Call for Participation:

Workshop on Architectural Research Prototyping

Submitted by David Wentzlaff

WARP: 6th Workshop on Architectural Research Prototyping
Co-Located with ISCA 2015
Portland, Oregon, USA
Sunday, June 14th, 2015 (Afternoon)
Building prototype systems can be one of the best ways to validate
assumptions, gain intuition about practical design issues, and
provide platforms for future software research. While the research
ideas behind these prototypes can be published in top-tier
conferences, there are not many venues suitable for focusing on the
actual prototype itself. At the same time, building an FPGA, ASIC, or
full-custom computer architecture prototype is a non-trivial endeavor
and requires a significant financial and time commitment. This
workshop is intended as a forum for the builders in our community to
share their practical on-the-ground experiences, to provide a status
update on their progress, and to convey insights for those
considering prototyping their ideas.

This half-day workshop will be held on Sunday, June 14th, 2015,
co-located with ISCA-42 in Portland, OR. The technical program
committee and workshop organizers have selected a particularly strong
program from a record number of submissions. The 11 talks cover a
broad range of exciting prototypes including: millimeter-scale
full-system sensor motes and large-scale ASIC designs with 100’s of
millions of transistors; chip tapeouts in older technologies, chip
tapeouts in a state-of-the-art 28nm process, and chip tapeouts using
3D integration; multicore chip tapeouts with heterogeneous
accelerators; and FPGA prototypes focusing on multicore processors,
network interfaces, and memory systems.

Participation is encouraged for anyone interested in learning about
some of the best prototyping work going on within the computer
architecture research community. Participation is also encouraged for
researchers that have recently constructed or are currently
constructing prototypes, for those considering embarking on a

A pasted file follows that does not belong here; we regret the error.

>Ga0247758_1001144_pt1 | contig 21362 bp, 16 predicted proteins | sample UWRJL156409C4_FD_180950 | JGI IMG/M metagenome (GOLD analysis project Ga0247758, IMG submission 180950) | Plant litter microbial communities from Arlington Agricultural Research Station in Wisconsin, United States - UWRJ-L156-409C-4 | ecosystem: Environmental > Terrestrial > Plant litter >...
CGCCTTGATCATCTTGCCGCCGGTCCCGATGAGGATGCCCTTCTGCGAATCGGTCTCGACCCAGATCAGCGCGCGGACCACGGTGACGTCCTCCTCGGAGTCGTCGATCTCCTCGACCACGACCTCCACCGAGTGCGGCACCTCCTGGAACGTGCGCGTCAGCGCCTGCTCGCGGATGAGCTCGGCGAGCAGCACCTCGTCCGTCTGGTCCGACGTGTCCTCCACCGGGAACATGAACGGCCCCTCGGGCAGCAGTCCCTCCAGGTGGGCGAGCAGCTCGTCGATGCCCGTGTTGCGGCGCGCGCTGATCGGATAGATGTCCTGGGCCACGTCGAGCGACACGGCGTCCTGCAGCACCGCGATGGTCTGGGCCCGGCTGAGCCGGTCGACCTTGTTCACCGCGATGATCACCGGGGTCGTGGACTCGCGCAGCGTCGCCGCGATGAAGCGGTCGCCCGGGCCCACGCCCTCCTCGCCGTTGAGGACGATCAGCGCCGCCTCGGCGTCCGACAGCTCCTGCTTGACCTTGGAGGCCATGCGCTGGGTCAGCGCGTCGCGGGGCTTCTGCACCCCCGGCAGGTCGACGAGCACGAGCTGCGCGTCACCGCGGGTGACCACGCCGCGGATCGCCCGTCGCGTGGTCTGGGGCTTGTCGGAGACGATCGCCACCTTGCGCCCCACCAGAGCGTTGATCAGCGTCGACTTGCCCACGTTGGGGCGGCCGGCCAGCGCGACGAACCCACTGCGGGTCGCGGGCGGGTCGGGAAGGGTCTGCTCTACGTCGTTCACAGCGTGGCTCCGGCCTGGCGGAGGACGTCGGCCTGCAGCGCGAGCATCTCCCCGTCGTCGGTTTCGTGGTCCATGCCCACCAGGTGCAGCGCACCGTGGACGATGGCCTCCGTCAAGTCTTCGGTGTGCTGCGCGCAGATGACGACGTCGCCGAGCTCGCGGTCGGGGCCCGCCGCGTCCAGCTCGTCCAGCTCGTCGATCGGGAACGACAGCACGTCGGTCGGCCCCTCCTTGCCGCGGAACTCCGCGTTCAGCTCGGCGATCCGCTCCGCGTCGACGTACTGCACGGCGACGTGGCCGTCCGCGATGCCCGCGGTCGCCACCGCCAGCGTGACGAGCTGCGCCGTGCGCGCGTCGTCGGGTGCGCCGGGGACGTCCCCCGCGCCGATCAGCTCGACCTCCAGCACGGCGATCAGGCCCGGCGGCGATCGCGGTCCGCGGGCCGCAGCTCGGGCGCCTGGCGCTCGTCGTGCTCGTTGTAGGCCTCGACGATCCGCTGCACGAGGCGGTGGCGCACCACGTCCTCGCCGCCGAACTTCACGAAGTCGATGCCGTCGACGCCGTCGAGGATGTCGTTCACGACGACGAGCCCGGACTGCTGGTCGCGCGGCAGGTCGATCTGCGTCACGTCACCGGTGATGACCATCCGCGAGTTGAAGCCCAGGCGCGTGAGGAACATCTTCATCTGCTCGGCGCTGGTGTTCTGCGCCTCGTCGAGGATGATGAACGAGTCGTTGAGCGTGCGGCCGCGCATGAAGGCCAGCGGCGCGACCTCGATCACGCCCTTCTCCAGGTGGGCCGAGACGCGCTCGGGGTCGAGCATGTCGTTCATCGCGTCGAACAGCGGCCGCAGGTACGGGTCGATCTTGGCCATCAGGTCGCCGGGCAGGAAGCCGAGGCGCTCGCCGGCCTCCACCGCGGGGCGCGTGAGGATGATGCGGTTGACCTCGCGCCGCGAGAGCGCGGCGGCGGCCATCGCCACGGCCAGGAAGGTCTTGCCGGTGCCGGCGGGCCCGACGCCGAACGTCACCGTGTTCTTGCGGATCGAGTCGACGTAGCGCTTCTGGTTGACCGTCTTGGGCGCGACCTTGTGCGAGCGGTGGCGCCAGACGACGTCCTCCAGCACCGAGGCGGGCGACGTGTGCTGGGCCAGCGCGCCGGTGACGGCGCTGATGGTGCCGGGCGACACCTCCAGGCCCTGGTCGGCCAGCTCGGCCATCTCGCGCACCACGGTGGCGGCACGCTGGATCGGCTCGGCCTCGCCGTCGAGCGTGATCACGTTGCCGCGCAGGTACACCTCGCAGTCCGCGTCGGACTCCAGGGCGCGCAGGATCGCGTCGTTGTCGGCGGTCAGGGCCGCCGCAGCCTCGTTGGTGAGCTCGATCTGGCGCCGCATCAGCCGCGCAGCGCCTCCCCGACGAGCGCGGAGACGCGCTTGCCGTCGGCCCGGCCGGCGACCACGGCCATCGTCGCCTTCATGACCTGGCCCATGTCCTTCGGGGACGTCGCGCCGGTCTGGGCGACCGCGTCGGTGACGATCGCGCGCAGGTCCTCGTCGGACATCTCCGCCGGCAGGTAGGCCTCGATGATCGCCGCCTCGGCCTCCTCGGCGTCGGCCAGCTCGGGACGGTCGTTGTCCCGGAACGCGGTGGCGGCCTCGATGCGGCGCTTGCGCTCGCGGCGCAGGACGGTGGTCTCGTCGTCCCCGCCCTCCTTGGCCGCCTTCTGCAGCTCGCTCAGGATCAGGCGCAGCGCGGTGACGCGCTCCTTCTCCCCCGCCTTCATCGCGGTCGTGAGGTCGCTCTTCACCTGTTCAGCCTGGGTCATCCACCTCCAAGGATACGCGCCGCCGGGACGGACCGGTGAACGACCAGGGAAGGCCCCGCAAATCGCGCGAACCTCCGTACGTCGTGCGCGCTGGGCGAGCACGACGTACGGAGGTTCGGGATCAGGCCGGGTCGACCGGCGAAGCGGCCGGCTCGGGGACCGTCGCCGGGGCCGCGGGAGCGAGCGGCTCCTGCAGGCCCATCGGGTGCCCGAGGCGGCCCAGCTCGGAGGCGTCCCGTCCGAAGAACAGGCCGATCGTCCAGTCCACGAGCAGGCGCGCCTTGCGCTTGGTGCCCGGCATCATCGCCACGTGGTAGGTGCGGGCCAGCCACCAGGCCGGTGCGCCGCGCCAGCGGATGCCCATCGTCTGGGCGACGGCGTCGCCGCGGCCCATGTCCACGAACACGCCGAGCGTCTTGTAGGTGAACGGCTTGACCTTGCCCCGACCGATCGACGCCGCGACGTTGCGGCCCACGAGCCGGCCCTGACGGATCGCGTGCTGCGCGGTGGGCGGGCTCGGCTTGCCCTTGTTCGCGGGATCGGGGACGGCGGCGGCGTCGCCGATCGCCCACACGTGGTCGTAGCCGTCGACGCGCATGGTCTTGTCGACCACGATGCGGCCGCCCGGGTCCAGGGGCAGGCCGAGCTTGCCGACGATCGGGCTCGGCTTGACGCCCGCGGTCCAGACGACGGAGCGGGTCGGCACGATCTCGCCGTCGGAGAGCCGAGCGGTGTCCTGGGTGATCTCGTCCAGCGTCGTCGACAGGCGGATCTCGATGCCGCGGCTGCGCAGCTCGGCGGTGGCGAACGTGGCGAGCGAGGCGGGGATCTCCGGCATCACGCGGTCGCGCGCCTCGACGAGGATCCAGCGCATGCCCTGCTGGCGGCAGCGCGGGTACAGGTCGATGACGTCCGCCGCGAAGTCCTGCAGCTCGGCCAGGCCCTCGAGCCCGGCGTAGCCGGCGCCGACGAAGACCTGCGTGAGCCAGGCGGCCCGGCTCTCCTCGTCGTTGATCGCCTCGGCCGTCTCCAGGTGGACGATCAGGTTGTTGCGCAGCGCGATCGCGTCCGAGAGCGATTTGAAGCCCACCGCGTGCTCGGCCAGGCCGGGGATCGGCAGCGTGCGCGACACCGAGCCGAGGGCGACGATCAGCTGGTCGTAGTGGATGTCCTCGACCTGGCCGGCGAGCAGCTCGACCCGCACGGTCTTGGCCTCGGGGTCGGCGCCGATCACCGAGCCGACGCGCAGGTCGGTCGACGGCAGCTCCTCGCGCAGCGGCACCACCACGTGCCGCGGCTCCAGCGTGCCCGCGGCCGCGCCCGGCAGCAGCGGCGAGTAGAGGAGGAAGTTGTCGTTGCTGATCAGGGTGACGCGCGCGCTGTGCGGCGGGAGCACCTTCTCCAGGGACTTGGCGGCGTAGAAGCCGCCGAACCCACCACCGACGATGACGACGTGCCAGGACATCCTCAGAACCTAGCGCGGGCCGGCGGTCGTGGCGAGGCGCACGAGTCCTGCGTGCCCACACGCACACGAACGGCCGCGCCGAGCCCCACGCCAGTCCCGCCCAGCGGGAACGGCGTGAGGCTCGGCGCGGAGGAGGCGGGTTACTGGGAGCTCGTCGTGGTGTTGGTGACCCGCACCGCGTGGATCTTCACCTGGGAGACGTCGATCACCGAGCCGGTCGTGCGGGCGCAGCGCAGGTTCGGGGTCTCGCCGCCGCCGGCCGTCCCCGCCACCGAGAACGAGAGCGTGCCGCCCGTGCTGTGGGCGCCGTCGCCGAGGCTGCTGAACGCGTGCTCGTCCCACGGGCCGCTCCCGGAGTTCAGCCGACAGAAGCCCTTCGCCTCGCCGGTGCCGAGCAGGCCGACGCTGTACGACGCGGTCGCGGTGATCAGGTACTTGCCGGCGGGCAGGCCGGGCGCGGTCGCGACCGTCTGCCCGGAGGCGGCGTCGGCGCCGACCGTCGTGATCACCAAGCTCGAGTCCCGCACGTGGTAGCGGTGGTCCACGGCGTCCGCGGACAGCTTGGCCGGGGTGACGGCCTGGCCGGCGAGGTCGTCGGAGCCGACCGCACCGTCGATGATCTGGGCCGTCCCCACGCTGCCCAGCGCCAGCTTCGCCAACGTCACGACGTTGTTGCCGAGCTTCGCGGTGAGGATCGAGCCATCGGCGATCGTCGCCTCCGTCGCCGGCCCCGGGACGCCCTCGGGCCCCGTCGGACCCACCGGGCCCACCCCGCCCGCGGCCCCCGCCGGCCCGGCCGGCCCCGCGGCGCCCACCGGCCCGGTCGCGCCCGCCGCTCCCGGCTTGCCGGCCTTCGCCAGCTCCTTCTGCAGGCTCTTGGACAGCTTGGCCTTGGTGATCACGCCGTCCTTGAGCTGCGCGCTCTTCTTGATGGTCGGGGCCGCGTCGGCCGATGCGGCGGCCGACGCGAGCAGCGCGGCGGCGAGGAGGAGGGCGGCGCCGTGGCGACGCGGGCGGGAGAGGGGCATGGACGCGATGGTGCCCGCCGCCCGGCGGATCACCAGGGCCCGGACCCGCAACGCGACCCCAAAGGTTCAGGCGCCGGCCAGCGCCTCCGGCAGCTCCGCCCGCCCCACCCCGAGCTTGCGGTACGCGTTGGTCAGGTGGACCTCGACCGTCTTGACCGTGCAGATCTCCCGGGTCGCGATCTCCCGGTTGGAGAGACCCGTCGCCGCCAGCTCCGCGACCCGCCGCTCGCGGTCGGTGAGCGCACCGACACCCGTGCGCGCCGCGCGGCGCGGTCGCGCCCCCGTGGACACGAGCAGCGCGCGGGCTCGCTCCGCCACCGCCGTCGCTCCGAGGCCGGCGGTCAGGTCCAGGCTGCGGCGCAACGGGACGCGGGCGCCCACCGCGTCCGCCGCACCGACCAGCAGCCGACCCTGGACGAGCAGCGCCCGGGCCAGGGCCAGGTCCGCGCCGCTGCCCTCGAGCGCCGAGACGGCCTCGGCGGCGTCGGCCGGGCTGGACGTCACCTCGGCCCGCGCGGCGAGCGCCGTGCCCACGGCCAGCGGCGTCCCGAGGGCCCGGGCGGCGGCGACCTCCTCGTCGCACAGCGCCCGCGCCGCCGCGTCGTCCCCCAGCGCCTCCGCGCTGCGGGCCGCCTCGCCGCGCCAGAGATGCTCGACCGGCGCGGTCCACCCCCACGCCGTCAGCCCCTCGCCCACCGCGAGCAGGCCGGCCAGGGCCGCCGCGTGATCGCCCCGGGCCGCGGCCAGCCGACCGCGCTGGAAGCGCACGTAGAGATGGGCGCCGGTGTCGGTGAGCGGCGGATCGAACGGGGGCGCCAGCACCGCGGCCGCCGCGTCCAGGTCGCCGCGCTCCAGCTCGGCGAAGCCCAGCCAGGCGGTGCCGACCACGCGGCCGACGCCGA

prototyping effort, or even for those who strongly disagree with the
need to build prototypes.

– “Prototyping Heterogeneous System-on-Chip Architectures:
A System-Level Design Approach”
L. Carloni (Columbia University)

– “Post Mortem on Building 28nm/45nm RISC-V Vector Microprocessors
with Chisel and the Rocket Chip Generator”
Y. Lee, A. Waterman, R. Avizienis, H. Cook, C. Sun,
B. Zimmer, K. Asanovic (University of California, Berkeley)

– “State of the Tinuso Platform and Toolset”
A. Hindborg, N. Jensen, P. Schleuniger, S. Karlsson (Technical
University of Denmark)

– “Designing a Complex 25-Core Academic Processor”
D. Wentzlaff, M. McKeown, Y. Fu, T. Nguyen, Y. Zhou, J. Balkind,
A. Lavrov, M. Shahrad, S. Payne (Princeton University)

– “From PDF to GDS: Designing the RoboBee SoC”
B. Reagen, X. Zhang, D. Brooks, G.-Y. Wei (Harvard University)

– “Lessons from Five Years of Making Michigan Micro Motes”
P. Pannuto, Y. Lee, Z. Foo, G. Kim, D. Blaauw, P. Dutta (University
of Michigan)

– “NVM-Charade: Open-Sourced FPGA-Based NVM Characterization Scheme”
G. Park, M. Shihab, L. Nahar, S. Kang, D. Donofrio, J. Shalf,
M. Jung (UT Dallas and Lawrence Berkeley National Laboratory)

– “Experiences with Two FabScalar-Based Chips”
E. Forbes, R. Chowdhury, B. Dwiel, A. Kannepalli, V. Srinivasan,
Z. Zhang, R. Widialaksono, T. Belanger, S. Lipa, E. Rotenberg,
W.R. Davis, P.D. Franzon (North Carolina State University)

– “Experiences and Lessons from a 3D Integrated Prototype”
R. Dreslinski (University of Michigan)

– “A 10G NetFPGA Prototype for In-network Aggregation”
V.T. Lee, J. Nelson, M. Oskin, L. Ceze (University of Washington)

– “Cymric: A Framework for Prototyping Near-Memory Architectures”
C. Kersey, H. Kim, S. Yalamanchili (Georgia Tech)

– Christopher Batten, Cornell University
– Dave Wentzlaff, Princeton University

– David Brooks, Harvard University
– Steve Keckler, NVIDIA/University of Texas at Austin
– Mark Oskin, University of Washington
– Jose Renau, University of California, Santa Cruz